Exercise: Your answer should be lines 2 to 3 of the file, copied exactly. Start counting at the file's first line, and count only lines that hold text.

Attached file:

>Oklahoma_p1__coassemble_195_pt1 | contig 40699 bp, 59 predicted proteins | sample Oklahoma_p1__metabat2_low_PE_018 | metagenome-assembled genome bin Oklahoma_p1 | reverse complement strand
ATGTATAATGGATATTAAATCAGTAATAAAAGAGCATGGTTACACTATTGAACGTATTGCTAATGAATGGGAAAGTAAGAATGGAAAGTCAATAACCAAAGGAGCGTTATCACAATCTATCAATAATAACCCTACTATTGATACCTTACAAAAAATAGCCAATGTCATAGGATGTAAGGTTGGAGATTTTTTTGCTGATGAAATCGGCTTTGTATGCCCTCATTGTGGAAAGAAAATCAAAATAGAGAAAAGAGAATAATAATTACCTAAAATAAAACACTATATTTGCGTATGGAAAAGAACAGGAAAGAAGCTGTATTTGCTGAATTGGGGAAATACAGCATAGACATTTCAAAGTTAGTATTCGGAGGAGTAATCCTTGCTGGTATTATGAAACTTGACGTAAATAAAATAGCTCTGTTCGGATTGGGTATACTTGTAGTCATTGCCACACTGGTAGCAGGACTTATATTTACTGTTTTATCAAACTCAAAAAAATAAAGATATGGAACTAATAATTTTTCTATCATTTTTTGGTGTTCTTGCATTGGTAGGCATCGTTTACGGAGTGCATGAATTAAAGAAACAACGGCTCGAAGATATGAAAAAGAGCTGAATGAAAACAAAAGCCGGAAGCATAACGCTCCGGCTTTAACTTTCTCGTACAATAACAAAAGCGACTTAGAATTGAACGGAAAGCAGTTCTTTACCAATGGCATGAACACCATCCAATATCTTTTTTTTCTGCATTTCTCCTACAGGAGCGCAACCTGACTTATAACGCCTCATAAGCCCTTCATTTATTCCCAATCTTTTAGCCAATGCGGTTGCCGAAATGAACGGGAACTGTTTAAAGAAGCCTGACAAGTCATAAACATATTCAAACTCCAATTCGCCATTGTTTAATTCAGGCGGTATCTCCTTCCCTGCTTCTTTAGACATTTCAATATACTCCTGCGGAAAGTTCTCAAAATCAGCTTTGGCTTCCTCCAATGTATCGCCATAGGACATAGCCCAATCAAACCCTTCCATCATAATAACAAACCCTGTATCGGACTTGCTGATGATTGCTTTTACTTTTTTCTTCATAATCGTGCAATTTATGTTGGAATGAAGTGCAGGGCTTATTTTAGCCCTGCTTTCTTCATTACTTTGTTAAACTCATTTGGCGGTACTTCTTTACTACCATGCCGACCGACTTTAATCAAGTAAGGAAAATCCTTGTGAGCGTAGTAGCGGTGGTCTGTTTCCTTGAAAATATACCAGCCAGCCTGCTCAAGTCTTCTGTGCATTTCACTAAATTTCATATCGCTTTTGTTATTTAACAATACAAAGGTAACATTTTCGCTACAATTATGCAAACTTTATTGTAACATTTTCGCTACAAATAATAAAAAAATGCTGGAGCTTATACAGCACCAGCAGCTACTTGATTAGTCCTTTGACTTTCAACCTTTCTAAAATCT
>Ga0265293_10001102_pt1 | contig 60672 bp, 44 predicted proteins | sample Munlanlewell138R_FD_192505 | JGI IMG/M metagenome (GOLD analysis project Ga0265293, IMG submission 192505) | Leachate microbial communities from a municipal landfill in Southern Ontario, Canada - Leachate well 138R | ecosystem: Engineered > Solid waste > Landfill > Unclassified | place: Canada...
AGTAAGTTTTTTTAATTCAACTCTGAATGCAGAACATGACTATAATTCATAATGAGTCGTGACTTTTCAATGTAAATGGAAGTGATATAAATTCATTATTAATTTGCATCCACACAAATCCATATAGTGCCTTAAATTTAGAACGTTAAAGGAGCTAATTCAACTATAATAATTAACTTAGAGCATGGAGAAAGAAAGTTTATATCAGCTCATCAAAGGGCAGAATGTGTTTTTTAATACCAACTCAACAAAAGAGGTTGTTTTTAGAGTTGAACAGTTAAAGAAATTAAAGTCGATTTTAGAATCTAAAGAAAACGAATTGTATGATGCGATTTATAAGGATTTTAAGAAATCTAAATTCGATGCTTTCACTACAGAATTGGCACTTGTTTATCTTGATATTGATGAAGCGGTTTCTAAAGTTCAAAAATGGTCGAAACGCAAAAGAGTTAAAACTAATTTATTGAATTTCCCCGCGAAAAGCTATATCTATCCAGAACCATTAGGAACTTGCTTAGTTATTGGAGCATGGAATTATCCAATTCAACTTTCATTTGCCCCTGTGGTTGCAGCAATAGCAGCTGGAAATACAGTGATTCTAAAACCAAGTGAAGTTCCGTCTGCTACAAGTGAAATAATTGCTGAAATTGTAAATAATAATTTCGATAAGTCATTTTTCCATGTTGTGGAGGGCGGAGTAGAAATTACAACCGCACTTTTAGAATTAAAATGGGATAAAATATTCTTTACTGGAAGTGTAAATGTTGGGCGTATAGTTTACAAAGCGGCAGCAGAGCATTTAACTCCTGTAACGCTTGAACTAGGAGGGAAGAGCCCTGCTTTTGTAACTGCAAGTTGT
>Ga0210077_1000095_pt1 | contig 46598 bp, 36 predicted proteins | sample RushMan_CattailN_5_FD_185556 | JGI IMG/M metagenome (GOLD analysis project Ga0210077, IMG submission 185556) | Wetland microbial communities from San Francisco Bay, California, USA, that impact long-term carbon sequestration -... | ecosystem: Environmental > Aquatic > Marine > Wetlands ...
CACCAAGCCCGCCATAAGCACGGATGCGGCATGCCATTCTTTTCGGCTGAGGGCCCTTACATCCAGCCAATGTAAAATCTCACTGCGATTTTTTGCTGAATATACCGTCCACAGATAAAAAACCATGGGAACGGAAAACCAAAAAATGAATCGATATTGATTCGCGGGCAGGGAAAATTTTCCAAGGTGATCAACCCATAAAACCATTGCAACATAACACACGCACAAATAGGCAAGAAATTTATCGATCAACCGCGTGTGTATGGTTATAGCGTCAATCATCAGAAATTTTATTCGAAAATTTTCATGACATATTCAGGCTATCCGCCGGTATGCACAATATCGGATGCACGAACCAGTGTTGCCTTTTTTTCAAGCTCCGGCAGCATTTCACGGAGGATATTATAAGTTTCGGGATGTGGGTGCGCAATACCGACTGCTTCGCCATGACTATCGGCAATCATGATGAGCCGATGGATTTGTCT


ATGTATAATGGATATTAAATCAGTAATAAAAGAGCATGGTTACACTATTGAACGTATTGCTAATGAATGGGAAAGTAAGAATGGAAAGTCAATAACCAAAGGAGCGTTATCACAATCTATCAATAATAACCCTACTATTGATACCTTACAAAAAATAGCCAATGTCATAGGATGTAAGGTTGGAGATTTTTTTGCTGATGAAATCGGCTTTGTATGCCCTCATTGTGGAAAGAAAATCAAAATAGAGAAAAGAGAATAATAATTACCTAAAATAAAACACTATATTTGCGTATGGAAAAGAACAGGAAAGAAGCTGTATTTGCTGAATTGGGGAAATACAGCATAGACATTTCAAAGTTAGTATTCGGAGGAGTAATCCTTGCTGGTATTATGAAACTTGACGTAAATAAAATAGCTCTGTTCGGATTGGGTATACTTGTAGTCATTGCCACACTGGTAGCAGGACTTATATTTACTGTTTTATCAAACTCAAAAAAATAAAGATATGGAACTAATAATTTTTCTATCATTTTTTGGTGTTCTTGCATTGGTAGGCATCGTTTACGGAGTGCATGAATTAAAGAAACAACGGCTCGAAGATATGAAAAAGAGCTGAATGAAAACAAAAGCCGGAAGCATAACGCTCCGGCTTTAACTTTCTCGTACAATAACAAAAGCGACTTAGAATTGAACGGAAAGCAGTTCTTTACCAATGGCATGAACACCATCCAATATCTTTTTTTTCTGCATTTCTCCTACAGGAGCGCAACCTGACTTATAACGCCTCATAAGCCCTTCATTTATTCCCAATCTTTTAGCCAATGCGGTTGCCGAAATGAACGGGAACTGTTTAAAGAAGCCTGACAAGTCATAAACATATTCAAACTCCAATTCGCCATTGTTTAATTCAGGCGGTATCTCCTTCCCTGCTTCTTTAGACATTTCAATATACTCCTGCGGAAAGTTCTCAAAATCAGCTTTGGCTTCCTCCAATGTATCGCCATAGGACATAGCCCAATCAAACCCTTCCATCATAATAACAAACCCTGTATCGGACTTGCTGATGATTGCTTTTACTTTTTTCTTCATAATCGTGCAATTTATGTTGGAATGAAGTGCAGGGCTTATTTTAGCCCTGCTTTCTTCATTACTTTGTTAAACTCATTTGGCGGTACTTCTTTACTACCATGCCGACCGACTTTAATCAAGTAAGGAAAATCCTTGTGAGCGTAGTAGCGGTGGTCTGTTTCCTTGAAAATATACCAGCCAGCCTGCTCAAGTCTTCTGTGCATTTCACTAAATTTCATATCGCTTTTGTTATTTAACAATACAAAGGTAACATTTTCGCTACAATTATGCAAACTTTATTGTAACATTTTCGCTACAAATAATAAAAAAATGCTGGAGCTTATACAGCACCAGCAGCTACTTGATTAGTCCTTTGACTTTCAACCTTTCTAAAATCT
>Ga0265293_10001102_pt1 | contig 60672 bp, 44 predicted proteins | sample Munlanlewell138R_FD_192505 | JGI IMG/M metagenome (GOLD analysis project Ga0265293, IMG submission 192505) | Leachate microbial communities from a municipal landfill in Southern Ontario, Canada - Leachate well 138R | ecosystem: Engineered > Solid waste > Landfill > Unclassified | place: Canada...